As a followup to my recent post about year-end tax moves, I decided over the weekend that we should start being more tax smart about our charitable contributions. As such, I’ve been exploring the possibility of donating mutual fund shares into a donor-advised fund.
Using a donor-advised fund
For those that aren’t familiar with the concept, a donor-advised fund is an umbrella charity run by an investment company. You can make donations into an account over which you serve as an “advisor” and take an immediate tax deduction. You can then advise the company on how to invest the money, as well as how, when, and where to direct the funds in the form of a charitable grant.
One big advantage of a donor-advised fund is that you can use one to bunch your charitable contributions into a specific year even if you want to spread the actual donations out over time. This can help you maximize your tax savings while giving you time to make prudent decisions about
Another major advantage of a donor-advised fund is that you can use one to directly donate appreciated stocks, mutual funds, etc. even if your charity of choice isn’t set up to take such donations. The advantage of donating appreciated shares is that you avoid paying capital gains taxes on them.
Resetting your cost basis
I’ve outlined this strategy in the past, but you can essentially use charitable contributions to reset your cost basis. To do this, simply donate appreciated shares that you’ve held for at least 12 months* instead of cash, then use the cash you would’ve donated to re-buy more of the same investment.
Here’s a scenario to highlight what I mean:
A few years ago, you bought 1000 shares of a certain mutual fund (let’s call it XYZ) at $5/share. Thus, your cost basis is $5k. In the time since you bought it, the share price has doubled such that your investment is now worth $10k.
Further assume that youâ€™re looking to donate $10k to a certain charity. Instead of giving cash, donate the shares of stock. Next, take the $10k that you would have donated and buy back $10k worth of shares of XYZ.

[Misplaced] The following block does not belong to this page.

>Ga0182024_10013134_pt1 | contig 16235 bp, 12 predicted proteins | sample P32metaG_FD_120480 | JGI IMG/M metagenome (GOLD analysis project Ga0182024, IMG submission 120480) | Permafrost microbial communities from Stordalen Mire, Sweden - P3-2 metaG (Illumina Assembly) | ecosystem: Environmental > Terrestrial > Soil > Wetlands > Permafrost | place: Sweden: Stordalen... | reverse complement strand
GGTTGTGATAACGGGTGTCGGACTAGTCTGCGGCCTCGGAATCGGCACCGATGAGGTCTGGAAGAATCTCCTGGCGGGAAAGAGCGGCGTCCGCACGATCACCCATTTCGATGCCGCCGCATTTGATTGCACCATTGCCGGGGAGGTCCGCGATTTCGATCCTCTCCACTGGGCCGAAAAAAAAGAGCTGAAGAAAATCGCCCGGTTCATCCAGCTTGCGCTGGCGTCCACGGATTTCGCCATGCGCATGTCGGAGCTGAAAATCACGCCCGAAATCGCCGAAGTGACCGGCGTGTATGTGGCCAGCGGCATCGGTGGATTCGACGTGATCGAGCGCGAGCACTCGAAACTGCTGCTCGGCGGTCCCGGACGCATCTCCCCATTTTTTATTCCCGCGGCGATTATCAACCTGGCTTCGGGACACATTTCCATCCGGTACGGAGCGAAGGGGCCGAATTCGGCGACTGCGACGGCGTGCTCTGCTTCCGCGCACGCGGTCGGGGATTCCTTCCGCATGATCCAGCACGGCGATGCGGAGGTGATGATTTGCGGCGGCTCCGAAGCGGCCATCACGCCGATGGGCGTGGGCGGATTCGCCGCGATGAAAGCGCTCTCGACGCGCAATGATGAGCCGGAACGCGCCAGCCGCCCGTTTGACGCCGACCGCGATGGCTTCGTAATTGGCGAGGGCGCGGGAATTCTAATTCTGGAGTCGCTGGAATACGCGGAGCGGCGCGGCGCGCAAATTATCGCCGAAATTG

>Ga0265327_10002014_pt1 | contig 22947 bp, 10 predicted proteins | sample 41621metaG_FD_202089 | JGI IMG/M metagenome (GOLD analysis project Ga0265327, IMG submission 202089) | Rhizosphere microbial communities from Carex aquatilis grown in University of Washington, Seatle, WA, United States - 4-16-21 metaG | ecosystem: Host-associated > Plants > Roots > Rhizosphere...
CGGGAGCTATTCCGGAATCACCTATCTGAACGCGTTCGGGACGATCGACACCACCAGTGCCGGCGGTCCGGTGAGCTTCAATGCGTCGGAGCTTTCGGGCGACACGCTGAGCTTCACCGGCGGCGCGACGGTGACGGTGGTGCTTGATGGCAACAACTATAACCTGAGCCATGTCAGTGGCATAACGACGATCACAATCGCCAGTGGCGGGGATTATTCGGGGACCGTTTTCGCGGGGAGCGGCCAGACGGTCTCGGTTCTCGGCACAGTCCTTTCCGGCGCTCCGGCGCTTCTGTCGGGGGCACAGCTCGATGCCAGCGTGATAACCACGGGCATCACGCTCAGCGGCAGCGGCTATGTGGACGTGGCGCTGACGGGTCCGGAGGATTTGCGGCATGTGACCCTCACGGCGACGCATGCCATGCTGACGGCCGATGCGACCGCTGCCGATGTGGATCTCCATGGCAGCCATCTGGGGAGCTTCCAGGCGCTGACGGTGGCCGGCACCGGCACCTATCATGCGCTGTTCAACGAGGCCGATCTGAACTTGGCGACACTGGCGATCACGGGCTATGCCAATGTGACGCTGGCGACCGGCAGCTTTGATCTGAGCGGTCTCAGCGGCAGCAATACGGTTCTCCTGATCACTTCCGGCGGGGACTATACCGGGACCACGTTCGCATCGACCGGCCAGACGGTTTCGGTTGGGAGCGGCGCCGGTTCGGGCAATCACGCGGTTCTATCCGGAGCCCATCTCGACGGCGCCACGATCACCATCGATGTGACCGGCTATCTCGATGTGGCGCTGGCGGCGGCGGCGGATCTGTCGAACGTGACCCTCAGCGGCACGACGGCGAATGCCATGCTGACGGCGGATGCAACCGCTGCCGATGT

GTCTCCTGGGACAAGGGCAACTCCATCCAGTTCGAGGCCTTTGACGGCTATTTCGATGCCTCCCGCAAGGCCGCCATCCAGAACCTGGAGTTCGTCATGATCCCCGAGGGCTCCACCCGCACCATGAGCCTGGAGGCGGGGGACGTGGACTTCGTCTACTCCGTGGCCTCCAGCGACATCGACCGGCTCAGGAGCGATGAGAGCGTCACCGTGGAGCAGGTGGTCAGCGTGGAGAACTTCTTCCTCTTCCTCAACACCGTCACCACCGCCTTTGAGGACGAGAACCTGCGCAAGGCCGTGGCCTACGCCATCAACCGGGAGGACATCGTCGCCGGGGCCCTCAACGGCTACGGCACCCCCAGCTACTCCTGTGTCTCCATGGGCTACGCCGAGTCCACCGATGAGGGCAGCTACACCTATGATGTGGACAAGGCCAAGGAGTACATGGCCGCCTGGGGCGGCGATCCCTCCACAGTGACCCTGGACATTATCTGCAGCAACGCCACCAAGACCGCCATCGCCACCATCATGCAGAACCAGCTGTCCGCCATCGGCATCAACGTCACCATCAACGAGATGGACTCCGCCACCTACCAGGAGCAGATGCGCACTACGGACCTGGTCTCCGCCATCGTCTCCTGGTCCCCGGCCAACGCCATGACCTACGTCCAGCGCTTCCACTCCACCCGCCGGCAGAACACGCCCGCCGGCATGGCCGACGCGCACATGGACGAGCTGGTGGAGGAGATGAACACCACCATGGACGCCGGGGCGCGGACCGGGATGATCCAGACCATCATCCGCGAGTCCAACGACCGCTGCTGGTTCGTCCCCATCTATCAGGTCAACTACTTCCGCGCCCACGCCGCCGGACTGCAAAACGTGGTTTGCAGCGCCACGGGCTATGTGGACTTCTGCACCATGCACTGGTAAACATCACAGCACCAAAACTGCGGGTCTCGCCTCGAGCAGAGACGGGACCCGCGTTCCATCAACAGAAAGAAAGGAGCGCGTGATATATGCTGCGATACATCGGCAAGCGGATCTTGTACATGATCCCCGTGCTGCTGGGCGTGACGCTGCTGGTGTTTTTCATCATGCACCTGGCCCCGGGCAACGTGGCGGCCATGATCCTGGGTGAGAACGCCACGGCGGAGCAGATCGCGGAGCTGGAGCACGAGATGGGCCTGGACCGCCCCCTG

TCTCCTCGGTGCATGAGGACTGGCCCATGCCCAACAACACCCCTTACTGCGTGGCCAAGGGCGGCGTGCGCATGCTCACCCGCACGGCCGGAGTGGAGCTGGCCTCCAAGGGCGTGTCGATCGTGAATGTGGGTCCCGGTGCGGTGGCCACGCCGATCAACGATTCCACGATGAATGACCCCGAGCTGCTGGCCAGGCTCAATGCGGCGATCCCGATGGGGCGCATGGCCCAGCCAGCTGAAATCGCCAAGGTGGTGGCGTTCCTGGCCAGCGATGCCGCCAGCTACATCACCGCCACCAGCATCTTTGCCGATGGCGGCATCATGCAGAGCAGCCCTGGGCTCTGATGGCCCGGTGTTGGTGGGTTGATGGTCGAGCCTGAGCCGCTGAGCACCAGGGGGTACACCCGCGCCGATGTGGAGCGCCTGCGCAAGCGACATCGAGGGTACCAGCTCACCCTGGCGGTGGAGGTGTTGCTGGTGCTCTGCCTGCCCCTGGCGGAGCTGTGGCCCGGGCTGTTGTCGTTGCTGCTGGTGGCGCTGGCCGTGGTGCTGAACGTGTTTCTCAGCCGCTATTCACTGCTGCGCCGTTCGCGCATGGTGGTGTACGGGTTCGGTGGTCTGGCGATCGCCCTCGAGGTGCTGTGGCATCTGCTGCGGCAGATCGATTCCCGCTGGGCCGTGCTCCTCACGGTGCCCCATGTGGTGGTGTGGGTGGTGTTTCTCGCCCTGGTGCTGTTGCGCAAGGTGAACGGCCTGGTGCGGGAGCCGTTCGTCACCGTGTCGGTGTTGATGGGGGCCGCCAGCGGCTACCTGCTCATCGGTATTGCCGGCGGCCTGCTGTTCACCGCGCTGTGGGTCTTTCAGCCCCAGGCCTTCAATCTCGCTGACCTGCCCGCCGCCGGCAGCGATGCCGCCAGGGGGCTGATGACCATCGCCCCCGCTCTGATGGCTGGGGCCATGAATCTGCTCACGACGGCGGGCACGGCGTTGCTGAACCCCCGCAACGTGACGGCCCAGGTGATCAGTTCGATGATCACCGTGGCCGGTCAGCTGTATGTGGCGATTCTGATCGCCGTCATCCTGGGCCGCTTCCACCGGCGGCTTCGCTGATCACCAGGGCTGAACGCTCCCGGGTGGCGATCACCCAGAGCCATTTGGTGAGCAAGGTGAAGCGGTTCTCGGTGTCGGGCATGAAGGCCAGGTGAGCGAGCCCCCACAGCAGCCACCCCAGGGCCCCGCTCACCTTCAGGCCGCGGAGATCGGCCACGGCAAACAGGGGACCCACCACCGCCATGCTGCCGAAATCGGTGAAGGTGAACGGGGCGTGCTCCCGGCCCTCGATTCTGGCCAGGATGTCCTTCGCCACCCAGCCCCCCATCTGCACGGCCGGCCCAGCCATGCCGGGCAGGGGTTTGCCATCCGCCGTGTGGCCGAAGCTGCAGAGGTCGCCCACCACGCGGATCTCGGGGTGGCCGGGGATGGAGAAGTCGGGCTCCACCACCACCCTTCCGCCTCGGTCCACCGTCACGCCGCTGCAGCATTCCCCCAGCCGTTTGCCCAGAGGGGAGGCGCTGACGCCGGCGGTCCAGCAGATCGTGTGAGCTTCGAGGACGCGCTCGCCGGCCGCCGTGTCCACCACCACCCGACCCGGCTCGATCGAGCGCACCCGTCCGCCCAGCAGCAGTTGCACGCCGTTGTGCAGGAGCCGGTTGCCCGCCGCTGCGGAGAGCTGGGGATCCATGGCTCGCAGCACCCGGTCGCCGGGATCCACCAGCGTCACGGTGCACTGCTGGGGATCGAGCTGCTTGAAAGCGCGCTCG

The net effect is that youâ€™ve donated $10k to your charity of choice and youâ€™ve increased the cost basis of your investment from $5k to $10k. Now when you sell, your capital gain will be figured as the sale price minus $10k instead of sale price minus $5k.
The only thing to watch our for here is that by donating and re-buying, you’re resetting the clock on these shares, such that you will have to hold for at least 12 months for them to qualify for the long-term capital gains rate in the future.
The beauty of this strategy is that nobody gets stuck paying the taxes on that capital gain – you never sell, and the charity is tax exempt.
Make the donation
Late last year, I opened donor-advised fund accounts with both the Vanguard Charitable Endowment Program and the Fidelity Charitable Gift Fund. Unfortunately, I did this so late in the year that I was unable to get either of them funded in time. What this means is that I now have accounts open at both places, and have the option of using either one.
In general, the Fidelity account has slightly lower fees and a lower investment minimum. That said, we already hold the bulk of our investments at Vanguard, so transfers would be quicker and easier if we used the Vanguard account.
To transfer shares into our Vanguard charitable account, we simply need to fill out an “Additional Gift Agreement” (forms) and fax it to them. Assuming that we do so by 2PM, the transfer will occur on the next business day.
At the same time, I will write a letter to The Vanguard Group (the mutual fund family) detailing the transfer and specifying which shares are involved along with their date of acquisition and purchases price. I’ll then mail this letter to Vanguard at the following address:
The Vanguard Group
P.O. Box 1120
Valley Forge, PA
Vanguard should acknowledge receipt of this letter, thereby providing me with the necessary documentation in case we ever need to prove that we got rid of the shares in question.
I will, of course, specify the lowest cost shares, thereby maximizing the amount of capital gains that we wipe away with this transaction. And that’s it… On the same day, I will re-buy the same number of shares that we donate
*Note: If you donate shares held 12 months or less, you can only deduct the basis from your taxes. You must have held the investment for more than 12 months to deduct the full value.
2 Responses to “Donating Appreciated Stock or Mutual Fund Shares”
This is great! Exactly what I was looking for. I am interested in doing this strategy. I have an account that was opened for me by my father back in the 1970s as a UGMA. Thought I could use this strategy to reduce the cost basis. My question is I have transferred the account to Vanguard and they don’t have their records on file of any of the purchases.
Can I still instruct them with specific shares/purchase dates in this case?
This is a great idea that I’ll have to keep in mind. I’ve been turned off in the past to donating stock/equity shares to charity, but I think this would provide me with one added benefit to encourage me to do it!